Knit Two, Purl Two

 

“Come out to Wool and Wine – we can learn to knit together!” the invitation read.

“Hmmmm, wine, conversation, SNACKS? I’m game. Oh, knitting? I did that once or twice as a kid, so sure. Count me in. That’s like riding a bike, right?”

And so began my foray into the world of knitting.

Did you know that there are various sizes of knitting needles? It’s true.

I turned up to our first session with my fancy plastic shopping bag containing borrowed needles and two balls of yarn. Balls? Spools? Wads? Wads. I had two wads of yarn with me – I looked it up, that’s the correct term. No need to double check.

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If you think this looks like tricky yarn for a beginner, you are correct.

Apparently you can’t just start looping yarn together, you have to “cast on”. Good thing there were some experts in this group. I guess my mom always did that part for me. Do you “cast off” too? I don’t know because I have never finished a knitting project. Time wool tell, I guess.

As a kind friend set up my project, I decided to unwind with a glass of red and a handful of M&Ms (this was my kind of gathering!). It was totally worth the needling I had received from my coworkers at lunch about joining a knitting circle. They didn’t realize that the point was to try something new.

Dear reader, I won’t bore you with all the knitty gritty details of our evening, but we did spin some good yarns. I was in stitches several times reminiscing about old times and shared experiences.

This novice knitter only had to start over once so I decided to call it a night before things unravelled. The time had flown by and it seemed we had already developed a close-knit feeling of camaraderie among us. I hope this pattern continues in future evenings because yes, I’m hooked. I went into this new hobby feeling skeptical, but darn it, I enjoyed myself.

I might even finish this project, you never know.

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Just need an evening or two to finish up

 


Local Mom Under Scrutiny

Dear readers,

Today we feature a submission by rookie reporter, 8-year-old Moyer. He is an up-and-coming journalist with a knack for digging deep into his topics. Mr. Moyer is not afraid to tackle any subject, no matter how sensitive or inaccurate.

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In addition to being a crackerjack writer, he also does his own illustrations.

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Editor’s note: the views expressed in the above article are solely those of the author and do not necessarily represent those of Tough Bananas, Jan Moyer, or most Starbucks consumers.

 


Nutcracker Bandit Strikes Fear in Family

Local mom was shaken to discover her family home had apparently been the victim of vandalism.

“I love a good mystery. Scooby-Doo, Nancy Drew, Encyclopedia Brown, Sherlock, I’m a big fan of the sleuths. So I thought I would be able to solve this easily,” the mother of four said. Unfortunately, she was mistaken.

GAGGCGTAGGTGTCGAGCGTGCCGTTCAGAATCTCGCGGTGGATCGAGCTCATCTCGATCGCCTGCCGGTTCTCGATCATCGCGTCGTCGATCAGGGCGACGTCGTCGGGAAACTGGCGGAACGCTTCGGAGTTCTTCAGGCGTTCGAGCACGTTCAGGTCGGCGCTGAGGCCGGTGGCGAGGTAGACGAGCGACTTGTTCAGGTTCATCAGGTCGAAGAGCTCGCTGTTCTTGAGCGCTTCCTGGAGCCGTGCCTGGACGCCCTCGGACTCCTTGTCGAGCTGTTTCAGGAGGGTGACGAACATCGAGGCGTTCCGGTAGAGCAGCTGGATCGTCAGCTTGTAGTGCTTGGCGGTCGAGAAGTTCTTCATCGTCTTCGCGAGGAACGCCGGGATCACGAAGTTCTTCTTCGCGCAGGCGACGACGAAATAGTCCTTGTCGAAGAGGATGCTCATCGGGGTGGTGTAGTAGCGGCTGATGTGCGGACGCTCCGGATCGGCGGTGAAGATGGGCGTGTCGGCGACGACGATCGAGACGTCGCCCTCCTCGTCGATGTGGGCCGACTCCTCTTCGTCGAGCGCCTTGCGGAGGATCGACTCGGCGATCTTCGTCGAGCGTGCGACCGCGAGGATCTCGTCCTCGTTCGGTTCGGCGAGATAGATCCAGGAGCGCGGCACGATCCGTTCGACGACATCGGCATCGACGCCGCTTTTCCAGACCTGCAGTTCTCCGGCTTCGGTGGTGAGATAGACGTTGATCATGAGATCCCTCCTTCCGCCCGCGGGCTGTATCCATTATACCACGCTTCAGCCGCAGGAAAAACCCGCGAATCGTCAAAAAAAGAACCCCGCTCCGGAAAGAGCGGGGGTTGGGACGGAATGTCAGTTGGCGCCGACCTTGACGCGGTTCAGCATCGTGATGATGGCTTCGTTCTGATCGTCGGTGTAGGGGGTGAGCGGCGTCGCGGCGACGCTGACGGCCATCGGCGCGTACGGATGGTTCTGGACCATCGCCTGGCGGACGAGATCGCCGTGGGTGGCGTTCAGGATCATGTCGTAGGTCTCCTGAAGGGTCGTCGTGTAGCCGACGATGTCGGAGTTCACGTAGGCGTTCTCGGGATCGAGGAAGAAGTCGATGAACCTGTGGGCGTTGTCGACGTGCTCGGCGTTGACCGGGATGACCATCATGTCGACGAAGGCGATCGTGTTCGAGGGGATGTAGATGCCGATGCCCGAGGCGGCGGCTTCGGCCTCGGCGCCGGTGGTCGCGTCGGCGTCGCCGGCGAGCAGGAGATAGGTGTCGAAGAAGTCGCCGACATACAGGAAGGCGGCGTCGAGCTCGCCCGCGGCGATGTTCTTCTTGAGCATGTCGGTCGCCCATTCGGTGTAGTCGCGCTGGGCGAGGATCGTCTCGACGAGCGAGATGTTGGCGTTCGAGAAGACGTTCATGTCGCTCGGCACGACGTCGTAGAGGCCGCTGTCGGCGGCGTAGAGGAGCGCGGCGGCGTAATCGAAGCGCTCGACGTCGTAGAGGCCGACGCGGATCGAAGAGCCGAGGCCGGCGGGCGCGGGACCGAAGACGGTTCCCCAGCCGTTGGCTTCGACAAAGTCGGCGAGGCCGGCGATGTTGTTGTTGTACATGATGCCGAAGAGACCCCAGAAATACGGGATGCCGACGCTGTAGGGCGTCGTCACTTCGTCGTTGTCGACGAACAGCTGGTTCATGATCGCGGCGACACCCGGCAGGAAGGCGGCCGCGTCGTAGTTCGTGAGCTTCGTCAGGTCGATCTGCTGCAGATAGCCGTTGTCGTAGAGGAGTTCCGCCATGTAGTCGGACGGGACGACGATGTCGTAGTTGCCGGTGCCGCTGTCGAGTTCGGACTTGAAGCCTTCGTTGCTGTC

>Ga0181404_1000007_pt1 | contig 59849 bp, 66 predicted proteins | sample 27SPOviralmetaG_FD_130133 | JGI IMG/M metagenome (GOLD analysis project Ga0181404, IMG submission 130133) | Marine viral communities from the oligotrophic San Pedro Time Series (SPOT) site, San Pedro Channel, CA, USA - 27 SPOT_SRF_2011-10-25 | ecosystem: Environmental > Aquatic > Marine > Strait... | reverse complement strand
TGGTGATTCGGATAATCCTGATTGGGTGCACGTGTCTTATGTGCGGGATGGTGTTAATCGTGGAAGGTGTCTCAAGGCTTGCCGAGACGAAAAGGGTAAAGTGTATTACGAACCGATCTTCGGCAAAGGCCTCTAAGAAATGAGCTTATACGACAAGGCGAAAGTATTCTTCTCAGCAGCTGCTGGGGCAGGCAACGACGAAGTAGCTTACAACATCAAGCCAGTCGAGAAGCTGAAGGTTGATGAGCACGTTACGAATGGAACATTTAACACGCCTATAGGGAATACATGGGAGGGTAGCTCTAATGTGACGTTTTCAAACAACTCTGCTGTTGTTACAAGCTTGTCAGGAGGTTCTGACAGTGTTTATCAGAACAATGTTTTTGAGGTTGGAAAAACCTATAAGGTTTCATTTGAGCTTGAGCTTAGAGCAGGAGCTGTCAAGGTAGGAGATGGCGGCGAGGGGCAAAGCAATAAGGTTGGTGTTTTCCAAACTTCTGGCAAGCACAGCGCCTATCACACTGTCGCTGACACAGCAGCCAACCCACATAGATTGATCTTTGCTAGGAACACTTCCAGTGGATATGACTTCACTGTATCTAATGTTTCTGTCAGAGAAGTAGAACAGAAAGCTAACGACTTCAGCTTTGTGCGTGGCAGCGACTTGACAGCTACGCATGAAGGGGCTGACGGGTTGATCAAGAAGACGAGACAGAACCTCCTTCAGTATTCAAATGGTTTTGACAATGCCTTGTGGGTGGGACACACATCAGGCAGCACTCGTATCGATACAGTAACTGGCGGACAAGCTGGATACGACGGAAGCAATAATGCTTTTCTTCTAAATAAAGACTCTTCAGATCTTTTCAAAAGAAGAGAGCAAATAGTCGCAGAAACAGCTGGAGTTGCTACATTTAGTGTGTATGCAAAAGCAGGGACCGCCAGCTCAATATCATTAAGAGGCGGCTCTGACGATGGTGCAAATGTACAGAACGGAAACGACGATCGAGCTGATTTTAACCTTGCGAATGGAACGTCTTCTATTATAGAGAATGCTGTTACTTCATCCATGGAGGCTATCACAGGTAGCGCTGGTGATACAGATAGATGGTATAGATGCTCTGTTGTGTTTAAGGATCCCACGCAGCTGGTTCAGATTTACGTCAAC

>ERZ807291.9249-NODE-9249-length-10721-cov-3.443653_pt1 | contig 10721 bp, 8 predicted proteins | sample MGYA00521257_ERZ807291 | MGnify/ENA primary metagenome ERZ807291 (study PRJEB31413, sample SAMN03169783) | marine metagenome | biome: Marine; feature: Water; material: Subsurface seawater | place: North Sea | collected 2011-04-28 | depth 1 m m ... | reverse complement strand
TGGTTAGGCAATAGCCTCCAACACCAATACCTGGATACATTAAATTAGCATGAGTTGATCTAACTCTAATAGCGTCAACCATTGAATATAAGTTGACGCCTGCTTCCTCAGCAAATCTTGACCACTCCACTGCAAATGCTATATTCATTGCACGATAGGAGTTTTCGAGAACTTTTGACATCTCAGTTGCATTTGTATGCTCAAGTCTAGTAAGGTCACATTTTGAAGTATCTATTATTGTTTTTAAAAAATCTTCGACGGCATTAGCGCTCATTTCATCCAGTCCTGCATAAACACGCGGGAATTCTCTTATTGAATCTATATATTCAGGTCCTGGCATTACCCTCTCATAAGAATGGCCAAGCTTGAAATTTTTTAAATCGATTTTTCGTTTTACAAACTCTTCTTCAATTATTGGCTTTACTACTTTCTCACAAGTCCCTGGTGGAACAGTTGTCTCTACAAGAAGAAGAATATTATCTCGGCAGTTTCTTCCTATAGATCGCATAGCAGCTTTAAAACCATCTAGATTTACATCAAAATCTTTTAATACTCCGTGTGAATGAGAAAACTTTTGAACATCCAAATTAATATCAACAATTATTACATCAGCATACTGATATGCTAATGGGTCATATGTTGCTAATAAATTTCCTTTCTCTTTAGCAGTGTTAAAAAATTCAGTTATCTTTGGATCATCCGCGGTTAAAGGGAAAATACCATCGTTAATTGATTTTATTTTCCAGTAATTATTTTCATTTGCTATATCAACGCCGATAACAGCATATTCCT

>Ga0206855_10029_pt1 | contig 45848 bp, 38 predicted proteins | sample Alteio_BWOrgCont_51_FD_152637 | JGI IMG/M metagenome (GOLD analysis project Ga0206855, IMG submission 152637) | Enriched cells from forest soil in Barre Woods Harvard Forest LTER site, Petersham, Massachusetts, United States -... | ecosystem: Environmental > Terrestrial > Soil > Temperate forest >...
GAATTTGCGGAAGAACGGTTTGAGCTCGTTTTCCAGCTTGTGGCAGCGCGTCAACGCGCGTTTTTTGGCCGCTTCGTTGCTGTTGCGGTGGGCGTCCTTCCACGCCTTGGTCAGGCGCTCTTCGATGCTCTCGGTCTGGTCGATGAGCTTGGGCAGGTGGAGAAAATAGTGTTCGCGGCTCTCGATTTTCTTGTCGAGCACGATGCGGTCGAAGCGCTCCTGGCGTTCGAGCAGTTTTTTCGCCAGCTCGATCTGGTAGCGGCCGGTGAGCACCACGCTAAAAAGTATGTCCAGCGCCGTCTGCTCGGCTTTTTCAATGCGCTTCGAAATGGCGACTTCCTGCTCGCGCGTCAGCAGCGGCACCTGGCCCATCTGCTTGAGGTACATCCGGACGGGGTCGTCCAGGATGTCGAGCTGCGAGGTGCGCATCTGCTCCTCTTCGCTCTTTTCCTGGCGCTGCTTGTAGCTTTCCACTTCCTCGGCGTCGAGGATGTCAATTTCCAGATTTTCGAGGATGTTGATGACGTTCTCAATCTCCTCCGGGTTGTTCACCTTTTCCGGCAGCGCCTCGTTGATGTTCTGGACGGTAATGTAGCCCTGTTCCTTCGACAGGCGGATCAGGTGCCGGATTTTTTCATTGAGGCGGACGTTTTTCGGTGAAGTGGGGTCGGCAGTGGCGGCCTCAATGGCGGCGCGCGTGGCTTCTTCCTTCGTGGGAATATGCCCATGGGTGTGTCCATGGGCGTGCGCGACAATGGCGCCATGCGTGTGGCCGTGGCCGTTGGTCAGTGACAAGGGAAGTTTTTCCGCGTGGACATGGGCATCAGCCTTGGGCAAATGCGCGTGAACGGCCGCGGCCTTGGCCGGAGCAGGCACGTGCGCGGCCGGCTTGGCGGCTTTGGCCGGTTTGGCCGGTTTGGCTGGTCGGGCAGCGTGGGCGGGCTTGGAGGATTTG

The family recently put out their Christmas decorations, including a family favourite, the nutcracker, Bob. Days later, the family was horrified to find that Nutcracker Bob’s trumpet had been broken off.

“This was certainly not an inside job. I specifically told my boys not to play with the Nutcracker and they all promised they wouldn’t,” said the devastated mom. “I don’t feel safe in my own home.”

When asked about the vandalism, the oldest son declined to comment. The youngest son, however, speculated that the family home might be haunted.

Similar incidents have happened to the family in the past. Toilet paper strewn across the floors, lights mysteriously left on, and chewed gum hidden behind furniture.

Authorities have not been called in, but the parents are documenting the recurring vandalism. For the time being, the family remains hopeful that the mystery will be solved.

 

 

 


Christmas Chipmunk

It was Christmas 1983 and I was ready. No doubt my wishlist was long and detailed, but I’ve long forgotten what I requested. Except for one particular item.

I’d probably given up any hope of getting a Cabbage Patch Doll, or it might have been that E.T. and Star Wars didn’t hold my interest, perhaps I already had enough Smurf paraphernalia, but for some reason what I really wanted that year was Alvin. Of the chipmunk fame.

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Many details of that time are fuzzy, but I remember giving my list to my dad and outlining specifically what I meant by “Chipmunk”.

“A stuffed one. You know, the singing ones. There’s Alvin, Simon, and Theodore. I’ll take any, but I’d really like Alvin. The one with the red shirt.”

He nodded and reassured me that we were on the same page, “Alvin. From the show. Got it,” and left to do some shopping (no illusions of Santa in my childhood).

Christmas arrived and I excitedly squeezed a very soft package with my name on it. Janice was written in his familiar printing. No need to sign it, I knew who it was from.

My turn finally arrived and I tore into that package, confident Alvin was waiting for me. Yes! Got my chipmunk!

Oh, I got my chipmunk alright. Meet my Alvin.